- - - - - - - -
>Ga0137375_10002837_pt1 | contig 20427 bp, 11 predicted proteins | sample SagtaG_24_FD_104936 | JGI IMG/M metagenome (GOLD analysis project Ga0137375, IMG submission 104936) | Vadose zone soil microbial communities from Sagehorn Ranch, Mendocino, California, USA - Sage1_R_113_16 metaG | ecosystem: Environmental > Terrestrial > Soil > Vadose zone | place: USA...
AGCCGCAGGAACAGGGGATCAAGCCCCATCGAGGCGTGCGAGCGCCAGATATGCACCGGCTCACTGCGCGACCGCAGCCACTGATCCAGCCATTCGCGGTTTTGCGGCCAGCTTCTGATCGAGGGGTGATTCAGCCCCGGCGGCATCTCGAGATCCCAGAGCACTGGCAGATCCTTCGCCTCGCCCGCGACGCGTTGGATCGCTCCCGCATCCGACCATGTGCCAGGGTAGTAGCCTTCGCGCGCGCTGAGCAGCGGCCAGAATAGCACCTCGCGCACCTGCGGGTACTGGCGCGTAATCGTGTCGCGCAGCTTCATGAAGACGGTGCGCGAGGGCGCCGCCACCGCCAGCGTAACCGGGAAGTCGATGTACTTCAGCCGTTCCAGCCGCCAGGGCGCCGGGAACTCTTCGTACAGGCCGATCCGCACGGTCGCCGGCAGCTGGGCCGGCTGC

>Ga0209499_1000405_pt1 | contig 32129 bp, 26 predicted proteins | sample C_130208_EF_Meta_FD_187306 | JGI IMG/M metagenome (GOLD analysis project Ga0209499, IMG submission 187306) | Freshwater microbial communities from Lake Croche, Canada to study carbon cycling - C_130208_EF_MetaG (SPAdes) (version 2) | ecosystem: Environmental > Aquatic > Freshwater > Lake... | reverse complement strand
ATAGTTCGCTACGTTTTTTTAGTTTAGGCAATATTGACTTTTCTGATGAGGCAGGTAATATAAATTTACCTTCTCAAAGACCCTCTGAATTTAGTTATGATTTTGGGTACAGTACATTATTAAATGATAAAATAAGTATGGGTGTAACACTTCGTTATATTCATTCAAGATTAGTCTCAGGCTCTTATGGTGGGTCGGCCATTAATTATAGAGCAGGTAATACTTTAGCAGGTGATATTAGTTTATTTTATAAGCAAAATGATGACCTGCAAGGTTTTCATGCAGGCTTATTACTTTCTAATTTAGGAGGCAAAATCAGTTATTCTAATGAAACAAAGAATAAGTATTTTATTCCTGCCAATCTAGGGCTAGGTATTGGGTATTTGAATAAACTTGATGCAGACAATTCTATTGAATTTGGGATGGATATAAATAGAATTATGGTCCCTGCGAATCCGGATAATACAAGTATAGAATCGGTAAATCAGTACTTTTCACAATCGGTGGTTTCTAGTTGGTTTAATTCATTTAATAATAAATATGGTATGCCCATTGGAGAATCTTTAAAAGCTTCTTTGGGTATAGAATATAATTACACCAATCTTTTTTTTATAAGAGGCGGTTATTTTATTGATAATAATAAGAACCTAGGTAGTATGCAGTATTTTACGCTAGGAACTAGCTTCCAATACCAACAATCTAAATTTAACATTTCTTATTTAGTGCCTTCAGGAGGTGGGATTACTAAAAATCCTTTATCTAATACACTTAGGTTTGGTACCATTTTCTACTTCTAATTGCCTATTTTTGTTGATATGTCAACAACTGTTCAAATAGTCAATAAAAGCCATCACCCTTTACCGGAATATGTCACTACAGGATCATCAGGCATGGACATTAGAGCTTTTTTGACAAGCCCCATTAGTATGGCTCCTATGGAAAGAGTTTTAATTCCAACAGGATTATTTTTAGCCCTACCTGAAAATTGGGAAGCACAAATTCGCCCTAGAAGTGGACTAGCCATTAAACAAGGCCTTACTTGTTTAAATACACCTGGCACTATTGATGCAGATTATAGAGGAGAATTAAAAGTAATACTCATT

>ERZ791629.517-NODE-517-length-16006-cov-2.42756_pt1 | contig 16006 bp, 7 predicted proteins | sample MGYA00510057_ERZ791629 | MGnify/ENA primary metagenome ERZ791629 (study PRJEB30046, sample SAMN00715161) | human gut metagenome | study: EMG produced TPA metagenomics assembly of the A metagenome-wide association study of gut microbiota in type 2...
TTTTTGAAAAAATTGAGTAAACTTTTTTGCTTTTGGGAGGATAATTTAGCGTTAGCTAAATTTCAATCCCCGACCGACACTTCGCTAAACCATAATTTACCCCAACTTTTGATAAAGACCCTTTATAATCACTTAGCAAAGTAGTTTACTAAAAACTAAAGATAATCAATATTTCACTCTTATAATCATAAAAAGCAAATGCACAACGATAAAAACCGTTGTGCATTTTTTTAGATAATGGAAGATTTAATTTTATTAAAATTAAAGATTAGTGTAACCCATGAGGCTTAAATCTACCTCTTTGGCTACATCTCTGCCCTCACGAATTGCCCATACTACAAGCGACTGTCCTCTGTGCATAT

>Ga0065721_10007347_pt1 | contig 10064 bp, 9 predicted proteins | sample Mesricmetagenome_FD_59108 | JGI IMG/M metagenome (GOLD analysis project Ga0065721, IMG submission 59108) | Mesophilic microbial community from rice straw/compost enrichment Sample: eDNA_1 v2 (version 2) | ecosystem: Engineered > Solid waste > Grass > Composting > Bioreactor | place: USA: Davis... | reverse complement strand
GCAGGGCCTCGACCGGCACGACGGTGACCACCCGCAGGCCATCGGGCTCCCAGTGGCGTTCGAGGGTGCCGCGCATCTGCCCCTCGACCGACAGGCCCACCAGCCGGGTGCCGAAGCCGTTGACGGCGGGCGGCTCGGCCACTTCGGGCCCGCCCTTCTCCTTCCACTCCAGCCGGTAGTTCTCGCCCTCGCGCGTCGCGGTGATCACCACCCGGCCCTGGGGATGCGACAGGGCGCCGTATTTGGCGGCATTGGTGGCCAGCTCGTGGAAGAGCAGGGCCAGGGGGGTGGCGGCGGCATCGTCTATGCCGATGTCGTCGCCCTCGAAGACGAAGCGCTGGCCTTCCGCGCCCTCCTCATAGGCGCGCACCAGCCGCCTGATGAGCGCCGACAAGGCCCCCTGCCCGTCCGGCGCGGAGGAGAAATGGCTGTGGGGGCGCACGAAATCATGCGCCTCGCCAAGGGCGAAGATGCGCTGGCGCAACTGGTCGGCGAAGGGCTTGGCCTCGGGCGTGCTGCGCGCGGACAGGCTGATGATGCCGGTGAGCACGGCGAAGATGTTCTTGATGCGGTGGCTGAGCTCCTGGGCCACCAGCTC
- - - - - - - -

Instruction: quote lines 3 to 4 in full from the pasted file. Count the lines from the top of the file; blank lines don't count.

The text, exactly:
>Ga0209499_1000405_pt1 | contig 32129 bp, 26 predicted proteins | sample C_130208_EF_Meta_FD_187306 | JGI IMG/M metagenome (GOLD analysis project Ga0209499, IMG submission 187306) | Freshwater microbial communities from Lake Croche, Canada to study carbon cycling - C_130208_EF_MetaG (SPAdes) (version 2) | ecosystem: Environmental > Aquatic > Freshwater > Lake... | reverse complement strand
ATAGTTCGCTACGTTTTTTTAGTTTAGGCAATATTGACTTTTCTGATGAGGCAGGTAATATAAATTTACCTTCTCAAAGACCCTCTGAATTTAGTTATGATTTTGGGTACAGTACATTATTAAATGATAAAATAAGTATGGGTGTAACACTTCGTTATATTCATTCAAGATTAGTCTCAGGCTCTTATGGTGGGTCGGCCATTAATTATAGAGCAGGTAATACTTTAGCAGGTGATATTAGTTTATTTTATAAGCAAAATGATGACCTGCAAGGTTTTCATGCAGGCTTATTACTTTCTAATTTAGGAGGCAAAATCAGTTATTCTAATGAAACAAAGAATAAGTATTTTATTCCTGCCAATCTAGGGCTAGGTATTGGGTATTTGAATAAACTTGATGCAGACAATTCTATTGAATTTGGGATGGATATAAATAGAATTATGGTCCCTGCGAATCCGGATAATACAAGTATAGAATCGGTAAATCAGTACTTTTCACAATCGGTGGTTTCTAGTTGGTTTAATTCATTTAATAATAAATATGGTATGCCCATTGGAGAATCTTTAAAAGCTTCTTTGGGTATAGAATATAATTACACCAATCTTTTTTTTATAAGAGGCGGTTATTTTATTGATAATAATAAGAACCTAGGTAGTATGCAGTATTTTACGCTAGGAACTAGCTTCCAATACCAACAATCTAAATTTAACATTTCTTATTTAGTGCCTTCAGGAGGTGGGATTACTAAAAATCCTTTATCTAATACACTTAGGTTTGGTACCATTTTCTACTTCTAATTGCCTATTTTTGTTGATATGTCAACAACTGTTCAAATAGTCAATAAAAGCCATCACCCTTTACCGGAATATGTCACTACAGGATCATCAGGCATGGACATTAGAGCTTTTTTGACAAGCCCCATTAGTATGGCTCCTATGGAAAGAGTTTTAATTCCAACAGGATTATTTTTAGCCCTACCTGAAAATTGGGAAGCACAAATTCGCCCTAGAAGTGGACTAGCCATTAAACAAGGCCTTACTTGTTTAAATACACCTGGCACTATTGATGCAGATTATAGAGGAGAATTAAAAGTAATACTCATT